The specific fuse structure shown in FIGS. 1 and 2 is intended for a current rating of 60 A at 600 V and to comply with Nema Class J requirements.
Casing 6 includes a first or intermediate ply 6a formed of a non-woven glass fiber mat material as shown in FIG. 2a, a second radially inner ply 6b of woven glass fiber fabric and a third radially outer ply 6c likewise of woven glass fiber fabric. The intermediate ply 6a is sandwiched between plies 6b, 6c. Casing 6 further includes a thermosetting resin integrating plies 6a, 6b, 6c into a tubular laminate.
The configuration of the glass fiber reinforcement inserts forming plies 6a, 6b and 6c are shown diagrammatically in FIGS. 3, 4 and 5, and modifications of what is shown in these figures are shown in FIGS. 6 and 7.
FIG. 3 shows diagrammatically an end view of the insert forming outer ply 6c of woven fiber glass fabric. The insert or ply 6c has a circumferential extent in excess of 360° or, to be more specific, 360° plus α°. Ply 6c forms an overlapping area c where two layers of the insert or ply 6c are superimposed.
As diagrammatically shown in FIG. 4 the ply 6a of a non-woven glass fiber fabric or a glass fiber mat made up of non-uniformly oriented fibers has a circumferential extent of 360° plus α. Ply 6a forms an overlapping area a where two layers of ply 6a are superimposed. The area a is angularly displaced 120° relative to the area c shown in FIG. 3.
As diagrammatically shown in FIG. 5, the radially inner ply 6b of woven glass fiber fabric has a circumferential extent of 360° plus β°. Ply 6b forms an overlapping area b where two layers of ply 6b are superimposed. The area b is angularly displaced about 120° relative to areas c and a.
The overlaps or overlapping areas c, a, b extend in a direction longitudinally of casing 6 shown in FIGS. 1 and 2.
The intermediate ply 6a is preferably made up of several superposed layers of non-woven fiber mat material consisting of randomly oriented glass fibers which are resin bonded to each other at points of their intersection as shown in FIG. 2a.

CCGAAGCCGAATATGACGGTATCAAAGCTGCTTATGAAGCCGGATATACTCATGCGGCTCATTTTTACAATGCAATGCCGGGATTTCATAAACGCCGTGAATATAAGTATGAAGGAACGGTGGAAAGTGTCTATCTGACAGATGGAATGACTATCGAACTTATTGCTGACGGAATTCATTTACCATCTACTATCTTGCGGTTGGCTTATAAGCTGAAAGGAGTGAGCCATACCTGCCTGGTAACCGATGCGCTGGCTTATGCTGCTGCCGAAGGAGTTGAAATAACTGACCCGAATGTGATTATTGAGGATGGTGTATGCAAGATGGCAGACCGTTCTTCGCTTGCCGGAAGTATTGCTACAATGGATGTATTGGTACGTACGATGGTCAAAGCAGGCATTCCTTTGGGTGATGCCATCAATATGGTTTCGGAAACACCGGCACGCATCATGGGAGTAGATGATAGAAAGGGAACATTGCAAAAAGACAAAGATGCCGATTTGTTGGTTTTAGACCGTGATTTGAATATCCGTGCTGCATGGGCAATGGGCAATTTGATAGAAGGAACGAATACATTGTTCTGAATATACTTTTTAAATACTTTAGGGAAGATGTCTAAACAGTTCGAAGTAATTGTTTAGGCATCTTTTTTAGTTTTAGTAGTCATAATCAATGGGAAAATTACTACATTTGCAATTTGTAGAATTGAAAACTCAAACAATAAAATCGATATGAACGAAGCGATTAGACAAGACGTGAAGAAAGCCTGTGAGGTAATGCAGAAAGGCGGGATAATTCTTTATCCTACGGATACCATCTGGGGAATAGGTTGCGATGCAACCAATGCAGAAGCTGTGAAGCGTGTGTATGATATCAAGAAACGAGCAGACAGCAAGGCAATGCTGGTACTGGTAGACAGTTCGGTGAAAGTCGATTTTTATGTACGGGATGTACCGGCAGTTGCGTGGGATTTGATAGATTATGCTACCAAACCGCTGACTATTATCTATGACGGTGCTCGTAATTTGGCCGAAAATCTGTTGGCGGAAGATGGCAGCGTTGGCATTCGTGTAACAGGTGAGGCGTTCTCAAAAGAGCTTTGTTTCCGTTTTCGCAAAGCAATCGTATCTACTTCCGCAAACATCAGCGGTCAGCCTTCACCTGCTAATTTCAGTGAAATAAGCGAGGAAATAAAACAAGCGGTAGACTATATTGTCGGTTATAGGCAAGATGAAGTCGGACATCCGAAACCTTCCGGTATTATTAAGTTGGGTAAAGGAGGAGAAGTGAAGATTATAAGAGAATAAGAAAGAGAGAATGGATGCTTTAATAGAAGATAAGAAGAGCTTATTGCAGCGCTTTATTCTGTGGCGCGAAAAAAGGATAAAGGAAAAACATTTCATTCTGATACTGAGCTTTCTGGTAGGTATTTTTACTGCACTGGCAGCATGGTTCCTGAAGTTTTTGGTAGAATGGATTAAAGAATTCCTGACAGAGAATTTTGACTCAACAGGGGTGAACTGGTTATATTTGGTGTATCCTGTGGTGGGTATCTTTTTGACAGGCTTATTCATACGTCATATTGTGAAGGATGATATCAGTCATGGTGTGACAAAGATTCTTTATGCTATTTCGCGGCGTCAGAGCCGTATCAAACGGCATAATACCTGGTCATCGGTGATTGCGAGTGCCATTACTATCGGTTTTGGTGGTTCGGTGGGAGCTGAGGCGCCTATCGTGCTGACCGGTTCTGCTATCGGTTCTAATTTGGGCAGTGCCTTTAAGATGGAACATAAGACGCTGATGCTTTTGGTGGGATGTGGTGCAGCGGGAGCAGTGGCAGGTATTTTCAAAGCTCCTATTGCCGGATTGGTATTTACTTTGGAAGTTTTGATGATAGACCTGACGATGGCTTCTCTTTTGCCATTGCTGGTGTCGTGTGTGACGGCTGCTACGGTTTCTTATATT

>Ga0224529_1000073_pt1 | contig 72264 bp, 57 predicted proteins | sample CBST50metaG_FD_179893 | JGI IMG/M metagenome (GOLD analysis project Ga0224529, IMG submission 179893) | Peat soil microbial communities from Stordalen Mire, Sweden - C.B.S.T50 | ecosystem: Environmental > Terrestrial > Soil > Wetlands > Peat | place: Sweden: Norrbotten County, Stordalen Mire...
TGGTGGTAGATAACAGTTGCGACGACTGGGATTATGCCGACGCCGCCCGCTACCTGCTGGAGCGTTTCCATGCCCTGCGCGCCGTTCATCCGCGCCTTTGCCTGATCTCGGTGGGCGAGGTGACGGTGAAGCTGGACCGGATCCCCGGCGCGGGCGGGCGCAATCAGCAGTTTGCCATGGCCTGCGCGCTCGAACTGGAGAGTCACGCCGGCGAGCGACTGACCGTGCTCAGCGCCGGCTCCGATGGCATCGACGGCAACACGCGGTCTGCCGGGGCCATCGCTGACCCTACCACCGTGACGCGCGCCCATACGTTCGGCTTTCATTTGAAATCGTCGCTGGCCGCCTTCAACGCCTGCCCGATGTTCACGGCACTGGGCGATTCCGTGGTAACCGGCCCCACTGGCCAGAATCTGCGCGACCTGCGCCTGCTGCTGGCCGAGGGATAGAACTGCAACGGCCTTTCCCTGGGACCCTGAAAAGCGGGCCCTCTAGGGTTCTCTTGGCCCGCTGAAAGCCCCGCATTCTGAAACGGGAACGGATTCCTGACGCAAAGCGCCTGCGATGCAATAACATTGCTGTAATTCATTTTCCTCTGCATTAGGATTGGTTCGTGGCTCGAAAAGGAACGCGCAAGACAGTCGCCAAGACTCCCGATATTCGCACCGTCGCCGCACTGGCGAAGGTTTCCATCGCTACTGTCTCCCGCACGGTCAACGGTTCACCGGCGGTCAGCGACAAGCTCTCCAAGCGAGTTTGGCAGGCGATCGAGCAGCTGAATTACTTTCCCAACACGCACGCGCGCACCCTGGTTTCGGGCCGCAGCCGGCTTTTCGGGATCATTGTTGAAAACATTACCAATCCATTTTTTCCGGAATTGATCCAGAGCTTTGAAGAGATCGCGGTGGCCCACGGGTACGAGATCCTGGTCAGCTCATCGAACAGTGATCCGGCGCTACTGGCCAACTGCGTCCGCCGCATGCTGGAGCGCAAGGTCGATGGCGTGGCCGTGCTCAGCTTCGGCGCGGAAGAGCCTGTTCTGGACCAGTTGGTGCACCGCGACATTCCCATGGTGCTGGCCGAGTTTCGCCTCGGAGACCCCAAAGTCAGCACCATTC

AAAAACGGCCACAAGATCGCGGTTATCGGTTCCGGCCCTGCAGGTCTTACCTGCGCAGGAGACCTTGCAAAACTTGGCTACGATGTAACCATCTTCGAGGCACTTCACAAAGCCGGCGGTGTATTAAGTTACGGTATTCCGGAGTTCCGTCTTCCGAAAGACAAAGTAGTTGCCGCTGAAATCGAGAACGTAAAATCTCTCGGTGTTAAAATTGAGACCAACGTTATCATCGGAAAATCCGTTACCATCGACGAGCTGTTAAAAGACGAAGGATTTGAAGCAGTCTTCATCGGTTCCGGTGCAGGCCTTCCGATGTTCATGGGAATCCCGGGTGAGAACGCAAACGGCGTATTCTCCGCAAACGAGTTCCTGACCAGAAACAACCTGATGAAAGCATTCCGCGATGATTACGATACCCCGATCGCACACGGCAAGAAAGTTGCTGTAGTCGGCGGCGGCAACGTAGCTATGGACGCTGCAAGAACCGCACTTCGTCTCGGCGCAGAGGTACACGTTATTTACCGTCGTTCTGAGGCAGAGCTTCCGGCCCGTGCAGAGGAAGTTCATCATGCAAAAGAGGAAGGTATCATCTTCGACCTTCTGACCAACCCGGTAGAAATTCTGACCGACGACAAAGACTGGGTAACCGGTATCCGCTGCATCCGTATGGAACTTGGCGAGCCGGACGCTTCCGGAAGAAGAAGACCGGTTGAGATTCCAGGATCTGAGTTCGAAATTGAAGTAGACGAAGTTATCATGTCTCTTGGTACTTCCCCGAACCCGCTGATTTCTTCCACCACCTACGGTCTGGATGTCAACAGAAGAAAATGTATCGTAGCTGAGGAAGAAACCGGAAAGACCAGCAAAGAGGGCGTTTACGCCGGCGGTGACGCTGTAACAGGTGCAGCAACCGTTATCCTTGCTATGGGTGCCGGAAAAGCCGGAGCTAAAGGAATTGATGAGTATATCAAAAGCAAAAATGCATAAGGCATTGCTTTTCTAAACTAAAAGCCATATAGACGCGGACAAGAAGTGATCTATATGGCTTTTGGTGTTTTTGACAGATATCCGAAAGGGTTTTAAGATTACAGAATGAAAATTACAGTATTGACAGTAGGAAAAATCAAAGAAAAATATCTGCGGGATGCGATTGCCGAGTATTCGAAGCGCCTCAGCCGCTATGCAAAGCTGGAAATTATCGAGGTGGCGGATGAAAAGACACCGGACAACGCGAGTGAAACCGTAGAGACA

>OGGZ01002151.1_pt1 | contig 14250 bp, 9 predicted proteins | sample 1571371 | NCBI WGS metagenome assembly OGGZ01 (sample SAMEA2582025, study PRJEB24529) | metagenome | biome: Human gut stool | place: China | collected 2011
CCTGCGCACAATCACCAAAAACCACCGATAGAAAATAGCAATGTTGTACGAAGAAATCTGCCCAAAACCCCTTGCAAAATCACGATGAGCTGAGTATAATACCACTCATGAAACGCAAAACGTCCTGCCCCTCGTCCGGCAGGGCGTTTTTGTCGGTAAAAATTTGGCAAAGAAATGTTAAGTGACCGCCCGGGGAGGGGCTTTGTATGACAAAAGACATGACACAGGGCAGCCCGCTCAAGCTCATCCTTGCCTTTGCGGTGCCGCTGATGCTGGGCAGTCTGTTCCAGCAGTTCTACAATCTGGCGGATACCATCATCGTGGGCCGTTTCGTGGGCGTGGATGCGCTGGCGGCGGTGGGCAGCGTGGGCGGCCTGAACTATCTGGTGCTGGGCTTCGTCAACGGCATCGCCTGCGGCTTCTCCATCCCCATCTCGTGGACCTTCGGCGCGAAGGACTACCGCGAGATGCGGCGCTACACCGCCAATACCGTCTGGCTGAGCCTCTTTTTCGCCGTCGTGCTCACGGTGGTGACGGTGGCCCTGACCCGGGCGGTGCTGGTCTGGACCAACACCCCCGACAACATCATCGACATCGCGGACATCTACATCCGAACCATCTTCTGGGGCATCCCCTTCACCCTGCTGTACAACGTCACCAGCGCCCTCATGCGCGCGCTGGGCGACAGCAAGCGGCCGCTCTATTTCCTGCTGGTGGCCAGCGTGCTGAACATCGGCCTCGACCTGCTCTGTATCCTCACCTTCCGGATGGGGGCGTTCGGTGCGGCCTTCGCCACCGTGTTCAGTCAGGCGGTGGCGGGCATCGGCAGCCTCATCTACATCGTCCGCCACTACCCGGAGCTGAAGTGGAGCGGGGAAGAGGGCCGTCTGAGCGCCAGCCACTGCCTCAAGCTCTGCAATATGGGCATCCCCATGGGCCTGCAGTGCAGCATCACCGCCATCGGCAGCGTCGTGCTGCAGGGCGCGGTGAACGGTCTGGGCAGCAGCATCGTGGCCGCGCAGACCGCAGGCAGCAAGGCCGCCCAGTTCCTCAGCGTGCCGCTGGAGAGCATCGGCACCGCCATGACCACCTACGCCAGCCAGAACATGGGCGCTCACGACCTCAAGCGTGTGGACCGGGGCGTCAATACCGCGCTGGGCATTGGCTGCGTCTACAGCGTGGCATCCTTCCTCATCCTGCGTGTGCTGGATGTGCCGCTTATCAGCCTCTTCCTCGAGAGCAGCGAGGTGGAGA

FIG. 6 shows diagrammatically the joint arrangement of reinforcing layers. Since FIG. 6 is merely intended to show the relative orientation of the constituent plies 6a, 6b, 6c of casing 6, and of the constituent layers of ply 6a, ply thickness and layer thickness have not been indicated in FIG. 6.
As shown in FIG. 6 the outer ply 6c forms an overlap c and the inner ply 6b forms an overlap b. Overlaps c and b are angularly displaced 180°, and this is the preferred angular relationship of the overlapping areas c and b of outer ply 6c and inner ply 6b. As further shown in FIG. 6, the intermediate ply 6a, i.e. that sandwiched between plies 6c and 6b, is formed by two superimposed layers 6a' and 6a". Each of layers 6a', 6a" has an angular extent in excess of 360°. Layer 6a' forms an overlapping area a' and layer 6a" forms an overlapping area a". Overlapping areas or overlaps a' and a" are angularly displaced relative to each other 180°, and are angularly displaced 90° relative to overlaps c and b.
The presence of overlaps c and b formed by the radially outer ply 6c and in the radially inner ply 6b is mandatory. The intermediate ply 6a does not necessarily form an overlap, or have an area of overlap. This has been illustrated in FIG. 7. This figure shows a portion of each of the three inserts 6a, 6b, 6c of casing 6. As shown in FIG. 7 the intermediate ply 6a has no overlap. The outer ply 6c and the inner ply 6b each form an overlap c and b, respectively. Overlaps c and b are angularly displaced 180°, and in this respect the structures of FIGS. 6 and 7 conform. When an insert having points of different thickness is resin impregnated and drawn through a pultrusion die a tube of uniform wall thickness results.
FIGS. 8a-8c show the three plies 6c, 6a, 6b of FIGS. 3, 4 and 5 cut open along a generatrix g of casing 6 and unfolded into the plane defined by the surface of the drawing. Since the three inserts 6c, 6a, 6b have progressively decreasing radii, the width of the three strips 6c, 6a, 6b may decrease progressively. This feature has not been shown in FIGS. 8a-8c. Reference character 61 indicates the edges of ply 6a limiting overlapping region a, reference character 62 has been applied to indicate the edges of ply 6b limiting overlapping region b, and reference character 63 has been applied to indicate the edges of ply 6c limiting overlapping c.